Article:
We’re at a very fascinating point in this year’s awards race. The Oscar nominations have been released, we’ve already had two major precursor award shows – the Golden Globes and Critics’ Choice Awards – and we have two more yet to come – the BAFTAs and Screen Actors Guild Awards. Which is to say, we have an idea of who the potential frontrunners are right now, but we don’t have all the pieces of the puzzle that we need to feel fully confident in our Oscar predictions. Of course, things can switch at the last minute, and winners can genuinely come out of nowhere (just look at last year’s Best Picture winner). Still, for the most part, these precursor awards are essential in helping those of us who find joy in Oscar prognosticating to make the most informed predictions possible.
What sets this year apart from most is that even this deep into the season, most of the acting races are still quite unpredictable. Best Supporting Actor will almost certainly go to Ke Huy Quan for his performance in “Everything Everywhere All At Once,” and it’s looking increasingly likely that Angela Bassett will finally win an Oscar for her supporting work in “Black Panther: Wakanda Forever.” However, the two lead categories are a complete mystery. Best Actor is a wild three-way race between Austin Butler (“Elvis“), Colin Farrell (“The Banshees of Inisherin“), and Brendan Fraser (“The Whale“) – for a complete analysis of this category, check out Giovanni Lago’s article here. And Best Actress seems to be up for grabs between two titans of the industry, each with a very different Academy Awards story – eight-time Oscar nominee and two-time winner Cate Blanchett for “TÁR” and Michelle Yeoh for “Everything Everywhere All At Once” which is, unfathomably, her very first nomination.
Before delving into the chances that these two actresses have at Oscar glory, let’s first look at the other three nominees in the category who, pending a colossal upset, will likely have to be content with just their nomination. Michelle Williams was an early contender for her work in “The Fabelmans” when many were predicting her to campaign in the Best Supporting Actress category. And then, to the surprise and disagreement of many in the awards world, it was announced that she would be running in the leading actress category. Suddenly, a seemingly guaranteed win turned into a battle even to secure a nomination. After not even being mentioned by the SAG nominations, many predictors felt she would miss entirely. However, Oscar voters came through for her, giving her the fifth nomination of her career. It seems like she’s solidly in the running for the bronze medal in this category, given her precursor hiccups.
And finally, Ana de Armas (“Blonde“) and Andrea Riseborough (“To Leslie“) both received nominations that, to one degree or another, have attracted attention for the wrong reasons – the former because of the explicit, arguably offensive content of the film she’s in, and the latter because of the already-notorious campaign that secured her nomination. On top of that, they’re the only nomination their respective films received, making it very difficult to win an acting Oscar. The last person to do so was Julianne Moore, who was the only Academy Awards representative for the film “Still Alice.” Having only one nomination indicates a lack of widespread support for a film, which makes it hard to garner votes once folks from all the various branches of the Academy are selecting winners.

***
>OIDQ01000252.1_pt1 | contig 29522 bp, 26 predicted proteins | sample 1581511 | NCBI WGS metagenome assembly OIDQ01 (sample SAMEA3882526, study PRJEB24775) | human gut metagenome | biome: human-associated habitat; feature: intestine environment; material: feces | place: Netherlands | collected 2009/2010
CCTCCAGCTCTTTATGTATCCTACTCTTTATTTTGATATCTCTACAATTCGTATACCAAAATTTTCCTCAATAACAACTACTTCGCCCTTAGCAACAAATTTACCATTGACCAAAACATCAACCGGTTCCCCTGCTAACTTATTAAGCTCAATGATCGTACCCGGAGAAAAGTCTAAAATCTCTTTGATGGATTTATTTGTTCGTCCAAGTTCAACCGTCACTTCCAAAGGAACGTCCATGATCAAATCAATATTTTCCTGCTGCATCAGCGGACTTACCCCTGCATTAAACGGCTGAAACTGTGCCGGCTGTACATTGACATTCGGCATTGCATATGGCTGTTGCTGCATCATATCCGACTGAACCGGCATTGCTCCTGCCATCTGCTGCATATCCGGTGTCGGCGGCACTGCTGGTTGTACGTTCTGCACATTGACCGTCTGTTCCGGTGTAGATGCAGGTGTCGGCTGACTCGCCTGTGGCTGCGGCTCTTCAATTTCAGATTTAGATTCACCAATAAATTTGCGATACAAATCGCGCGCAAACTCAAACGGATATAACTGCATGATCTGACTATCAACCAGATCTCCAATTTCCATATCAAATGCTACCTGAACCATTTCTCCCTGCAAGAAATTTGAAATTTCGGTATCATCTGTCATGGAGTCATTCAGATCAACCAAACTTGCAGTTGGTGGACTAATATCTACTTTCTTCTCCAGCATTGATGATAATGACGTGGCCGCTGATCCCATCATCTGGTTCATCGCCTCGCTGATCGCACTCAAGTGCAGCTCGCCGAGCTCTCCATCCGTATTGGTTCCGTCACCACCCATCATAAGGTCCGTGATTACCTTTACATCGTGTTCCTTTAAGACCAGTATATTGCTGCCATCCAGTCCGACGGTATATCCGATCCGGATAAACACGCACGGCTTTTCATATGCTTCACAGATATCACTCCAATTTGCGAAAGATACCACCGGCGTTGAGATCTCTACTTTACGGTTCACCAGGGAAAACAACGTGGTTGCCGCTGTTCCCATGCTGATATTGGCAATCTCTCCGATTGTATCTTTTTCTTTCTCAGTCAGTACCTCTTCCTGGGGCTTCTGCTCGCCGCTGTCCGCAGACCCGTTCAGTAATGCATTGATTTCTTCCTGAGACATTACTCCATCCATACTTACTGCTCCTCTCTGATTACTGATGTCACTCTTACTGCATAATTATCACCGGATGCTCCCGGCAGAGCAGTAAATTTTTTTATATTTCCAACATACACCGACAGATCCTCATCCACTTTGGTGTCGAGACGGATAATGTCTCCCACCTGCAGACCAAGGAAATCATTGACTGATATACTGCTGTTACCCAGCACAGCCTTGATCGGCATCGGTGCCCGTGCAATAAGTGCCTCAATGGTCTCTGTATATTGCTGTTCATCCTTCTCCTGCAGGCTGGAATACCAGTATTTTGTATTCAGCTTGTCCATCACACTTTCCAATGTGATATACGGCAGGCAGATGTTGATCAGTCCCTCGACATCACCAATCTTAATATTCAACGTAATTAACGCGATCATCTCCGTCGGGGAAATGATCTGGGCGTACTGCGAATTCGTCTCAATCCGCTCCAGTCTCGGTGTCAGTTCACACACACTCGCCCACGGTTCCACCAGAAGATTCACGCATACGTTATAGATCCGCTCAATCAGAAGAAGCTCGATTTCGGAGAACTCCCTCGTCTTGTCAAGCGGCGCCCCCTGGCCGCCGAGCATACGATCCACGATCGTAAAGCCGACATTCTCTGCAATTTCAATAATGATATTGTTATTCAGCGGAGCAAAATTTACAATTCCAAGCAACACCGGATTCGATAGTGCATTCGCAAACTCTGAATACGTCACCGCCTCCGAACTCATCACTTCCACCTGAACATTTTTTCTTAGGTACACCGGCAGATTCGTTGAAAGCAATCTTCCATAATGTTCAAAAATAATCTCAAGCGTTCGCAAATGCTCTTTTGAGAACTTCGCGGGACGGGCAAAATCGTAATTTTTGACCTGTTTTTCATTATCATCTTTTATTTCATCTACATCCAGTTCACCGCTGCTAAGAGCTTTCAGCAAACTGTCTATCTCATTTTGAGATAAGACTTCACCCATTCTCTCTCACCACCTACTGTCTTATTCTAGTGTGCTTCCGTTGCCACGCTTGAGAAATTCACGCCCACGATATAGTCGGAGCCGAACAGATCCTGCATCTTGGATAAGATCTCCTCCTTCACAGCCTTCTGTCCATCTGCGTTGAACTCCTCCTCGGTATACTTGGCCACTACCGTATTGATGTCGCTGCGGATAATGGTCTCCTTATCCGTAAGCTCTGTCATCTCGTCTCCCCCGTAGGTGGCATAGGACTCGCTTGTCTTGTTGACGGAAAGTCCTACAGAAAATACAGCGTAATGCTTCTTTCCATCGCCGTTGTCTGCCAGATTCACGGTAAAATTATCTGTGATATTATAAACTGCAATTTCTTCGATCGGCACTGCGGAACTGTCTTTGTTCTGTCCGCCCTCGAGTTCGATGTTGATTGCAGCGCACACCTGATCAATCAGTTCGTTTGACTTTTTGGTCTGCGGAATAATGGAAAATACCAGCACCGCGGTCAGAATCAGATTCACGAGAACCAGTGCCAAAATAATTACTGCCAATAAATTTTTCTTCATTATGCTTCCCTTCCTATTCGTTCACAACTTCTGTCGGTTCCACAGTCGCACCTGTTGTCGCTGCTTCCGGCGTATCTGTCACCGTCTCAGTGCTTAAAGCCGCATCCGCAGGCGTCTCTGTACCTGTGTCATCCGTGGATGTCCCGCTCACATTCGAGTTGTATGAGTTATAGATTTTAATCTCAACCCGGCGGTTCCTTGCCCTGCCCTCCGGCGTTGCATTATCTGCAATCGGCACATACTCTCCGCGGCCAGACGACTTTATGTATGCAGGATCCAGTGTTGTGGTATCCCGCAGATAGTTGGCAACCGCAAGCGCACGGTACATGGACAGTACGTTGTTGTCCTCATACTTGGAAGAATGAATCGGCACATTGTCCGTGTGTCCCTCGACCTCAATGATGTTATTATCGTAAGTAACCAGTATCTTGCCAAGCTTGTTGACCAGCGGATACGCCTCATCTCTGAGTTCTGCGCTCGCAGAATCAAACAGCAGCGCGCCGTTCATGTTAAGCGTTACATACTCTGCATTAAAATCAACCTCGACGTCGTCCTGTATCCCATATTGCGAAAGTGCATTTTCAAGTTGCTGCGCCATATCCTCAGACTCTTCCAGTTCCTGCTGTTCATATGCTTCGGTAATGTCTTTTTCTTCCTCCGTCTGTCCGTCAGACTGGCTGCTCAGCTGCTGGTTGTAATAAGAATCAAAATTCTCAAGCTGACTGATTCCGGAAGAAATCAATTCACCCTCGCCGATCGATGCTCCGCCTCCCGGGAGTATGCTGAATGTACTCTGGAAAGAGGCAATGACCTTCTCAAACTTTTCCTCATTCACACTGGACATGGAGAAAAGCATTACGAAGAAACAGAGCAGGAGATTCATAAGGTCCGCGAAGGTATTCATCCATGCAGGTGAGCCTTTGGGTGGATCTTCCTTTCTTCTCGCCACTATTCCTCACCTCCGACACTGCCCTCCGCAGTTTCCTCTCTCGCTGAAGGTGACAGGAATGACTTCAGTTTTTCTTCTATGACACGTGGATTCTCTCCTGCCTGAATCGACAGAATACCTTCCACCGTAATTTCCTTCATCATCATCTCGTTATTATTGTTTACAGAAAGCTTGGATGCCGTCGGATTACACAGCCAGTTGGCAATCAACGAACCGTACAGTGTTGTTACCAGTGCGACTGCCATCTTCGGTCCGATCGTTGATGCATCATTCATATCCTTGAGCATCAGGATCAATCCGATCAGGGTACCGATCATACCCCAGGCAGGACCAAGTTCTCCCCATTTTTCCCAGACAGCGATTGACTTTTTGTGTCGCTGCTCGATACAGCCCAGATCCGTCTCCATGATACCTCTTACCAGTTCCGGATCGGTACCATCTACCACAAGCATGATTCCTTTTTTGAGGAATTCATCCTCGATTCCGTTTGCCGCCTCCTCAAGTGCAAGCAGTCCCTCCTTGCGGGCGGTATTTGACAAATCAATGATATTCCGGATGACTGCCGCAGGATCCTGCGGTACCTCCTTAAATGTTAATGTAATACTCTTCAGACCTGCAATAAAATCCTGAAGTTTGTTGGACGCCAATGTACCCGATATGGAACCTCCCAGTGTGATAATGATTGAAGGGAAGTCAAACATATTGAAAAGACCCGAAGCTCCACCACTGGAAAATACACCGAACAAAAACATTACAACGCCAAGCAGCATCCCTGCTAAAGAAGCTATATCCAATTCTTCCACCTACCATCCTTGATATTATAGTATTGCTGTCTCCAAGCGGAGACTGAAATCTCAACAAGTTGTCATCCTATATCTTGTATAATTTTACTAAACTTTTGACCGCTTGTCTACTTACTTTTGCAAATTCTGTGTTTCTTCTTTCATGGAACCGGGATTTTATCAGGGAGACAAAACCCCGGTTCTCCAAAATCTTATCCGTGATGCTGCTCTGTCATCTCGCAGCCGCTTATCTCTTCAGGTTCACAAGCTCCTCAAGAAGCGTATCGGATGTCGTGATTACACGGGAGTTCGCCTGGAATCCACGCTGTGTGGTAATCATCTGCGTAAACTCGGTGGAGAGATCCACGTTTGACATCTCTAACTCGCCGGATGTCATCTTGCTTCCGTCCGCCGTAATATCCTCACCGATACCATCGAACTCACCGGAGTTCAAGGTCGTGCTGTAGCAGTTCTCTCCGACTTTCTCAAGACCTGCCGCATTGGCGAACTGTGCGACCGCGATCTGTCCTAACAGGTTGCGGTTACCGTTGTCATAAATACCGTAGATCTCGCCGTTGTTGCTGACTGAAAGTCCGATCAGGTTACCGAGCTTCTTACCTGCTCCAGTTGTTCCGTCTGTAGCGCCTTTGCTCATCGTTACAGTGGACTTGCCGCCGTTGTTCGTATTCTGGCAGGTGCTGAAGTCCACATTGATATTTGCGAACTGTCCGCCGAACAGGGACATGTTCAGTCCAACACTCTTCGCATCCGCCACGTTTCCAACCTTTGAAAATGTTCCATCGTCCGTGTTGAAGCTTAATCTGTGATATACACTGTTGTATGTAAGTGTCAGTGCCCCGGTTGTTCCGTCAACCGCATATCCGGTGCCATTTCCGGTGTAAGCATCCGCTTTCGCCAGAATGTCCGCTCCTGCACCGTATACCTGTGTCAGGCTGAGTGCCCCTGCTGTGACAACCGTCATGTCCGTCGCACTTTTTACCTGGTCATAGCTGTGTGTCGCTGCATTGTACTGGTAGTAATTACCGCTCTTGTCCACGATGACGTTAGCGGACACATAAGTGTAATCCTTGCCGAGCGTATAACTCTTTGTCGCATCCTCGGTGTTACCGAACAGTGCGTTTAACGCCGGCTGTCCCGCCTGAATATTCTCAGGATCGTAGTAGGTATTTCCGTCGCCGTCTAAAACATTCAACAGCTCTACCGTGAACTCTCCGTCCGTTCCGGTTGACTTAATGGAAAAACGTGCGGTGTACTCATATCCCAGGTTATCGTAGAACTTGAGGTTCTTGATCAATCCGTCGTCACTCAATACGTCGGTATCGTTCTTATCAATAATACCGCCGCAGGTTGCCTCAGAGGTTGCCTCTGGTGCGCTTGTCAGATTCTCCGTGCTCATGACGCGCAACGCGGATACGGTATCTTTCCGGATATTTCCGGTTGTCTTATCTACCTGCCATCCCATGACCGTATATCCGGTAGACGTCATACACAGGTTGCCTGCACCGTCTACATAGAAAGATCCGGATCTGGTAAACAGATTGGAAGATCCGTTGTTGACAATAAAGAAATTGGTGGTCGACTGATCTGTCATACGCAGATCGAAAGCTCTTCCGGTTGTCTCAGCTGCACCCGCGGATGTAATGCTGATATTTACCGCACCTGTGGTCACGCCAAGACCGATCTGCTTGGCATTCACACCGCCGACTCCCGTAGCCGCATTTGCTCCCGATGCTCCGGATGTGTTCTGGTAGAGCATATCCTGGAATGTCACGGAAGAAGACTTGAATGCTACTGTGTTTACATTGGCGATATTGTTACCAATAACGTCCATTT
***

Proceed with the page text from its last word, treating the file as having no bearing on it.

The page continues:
Therefore, the Best Actress race will likely come down to Blanchett and Yeoh. In terms of what they’ve already won, both actresses have collected their fair share of early season critics prizes – Yeoh won Best Actress from 26 critics organizations, including the National Board of Review. Blanchett is just a little behind her with 20 critics group wins, chief amongst them the triple crown of the Los Angeles Film Critics Association, New York Film Critics Circle, and National Society of Film Critics. And when it comes to televised precursors, both women won at the Golden Globes – Blanchett in the Drama category and Yeoh in Musical/Comedy – while Blanchett prevailed at the Critics Choice Awards. On paper, it’s a near tie in terms of awards won. However, different awards hold different values for different predictors. In fact, it’s common in recent years for an actor with very few, if any, critics awards to win any number of the four televised precursor shows before winning the Oscar.
All eyes are pointed to the two remaining precursor shows for guidance in this tight Best Actress race. Unlike most seasons, the BAFTAs will announce their winners before SAG this year. This places a lot of weight on BAFTA, as they now have more power to accelerate an already-solidified narrative or completely disrupt it. It can’t be overstated how valuable the BAFTAs are at predicting acting winners at the Oscars. They’ve even awarded the eventual Oscar-winner in years where a race was tight (such as Frances McDormand for “Nomadland” and Christoph Waltz for “Django Unchained“) or awarded an actor who went on to win the Oscar in a surprise (like Anthony Hopkins for “The Father” and Olivia Colman for “The Favourite“). In addition, the list of actors in the era of the expanded Best Picture lineup who’ve lost the BAFTA and still won the Oscar is relatively small. The following actors did just that, despite being nominated by BAFTA: